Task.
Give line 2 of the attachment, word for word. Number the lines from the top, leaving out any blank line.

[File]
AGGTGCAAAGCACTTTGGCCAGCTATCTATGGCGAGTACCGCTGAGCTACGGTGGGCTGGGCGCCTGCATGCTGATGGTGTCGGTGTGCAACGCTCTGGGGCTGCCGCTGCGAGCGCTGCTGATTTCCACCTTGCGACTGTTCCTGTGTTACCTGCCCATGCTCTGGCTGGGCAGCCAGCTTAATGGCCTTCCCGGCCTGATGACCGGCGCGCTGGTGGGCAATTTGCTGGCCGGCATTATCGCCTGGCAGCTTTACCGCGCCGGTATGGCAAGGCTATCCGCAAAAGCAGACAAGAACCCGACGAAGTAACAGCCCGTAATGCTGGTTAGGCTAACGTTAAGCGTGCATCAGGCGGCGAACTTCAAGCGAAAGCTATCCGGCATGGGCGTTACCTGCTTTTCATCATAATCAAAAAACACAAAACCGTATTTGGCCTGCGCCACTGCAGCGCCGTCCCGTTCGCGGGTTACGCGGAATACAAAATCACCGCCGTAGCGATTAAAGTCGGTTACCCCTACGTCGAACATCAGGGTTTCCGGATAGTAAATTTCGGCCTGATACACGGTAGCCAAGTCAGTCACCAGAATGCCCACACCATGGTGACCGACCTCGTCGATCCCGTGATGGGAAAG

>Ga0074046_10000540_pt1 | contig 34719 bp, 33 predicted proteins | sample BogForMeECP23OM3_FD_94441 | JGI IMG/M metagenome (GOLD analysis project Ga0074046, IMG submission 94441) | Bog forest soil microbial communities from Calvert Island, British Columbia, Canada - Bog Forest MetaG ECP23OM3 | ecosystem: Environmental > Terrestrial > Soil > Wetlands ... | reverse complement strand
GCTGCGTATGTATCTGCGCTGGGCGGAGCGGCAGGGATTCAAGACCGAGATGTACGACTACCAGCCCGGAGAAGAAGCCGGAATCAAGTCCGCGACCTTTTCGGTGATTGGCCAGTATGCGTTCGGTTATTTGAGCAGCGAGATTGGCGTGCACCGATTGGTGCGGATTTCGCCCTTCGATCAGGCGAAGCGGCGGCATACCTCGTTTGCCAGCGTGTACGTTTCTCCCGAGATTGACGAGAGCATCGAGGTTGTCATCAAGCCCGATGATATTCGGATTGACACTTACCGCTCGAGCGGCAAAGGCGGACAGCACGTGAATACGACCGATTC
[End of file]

>Ga0074046_10000540_pt1 | contig 34719 bp, 33 predicted proteins | sample BogForMeECP23OM3_FD_94441 | JGI IMG/M metagenome (GOLD analysis project Ga0074046, IMG submission 94441) | Bog forest soil microbial communities from Calvert Island, British Columbia, Canada - Bog Forest MetaG ECP23OM3 | ecosystem: Environmental > Terrestrial > Soil > Wetlands ... | reverse complement strand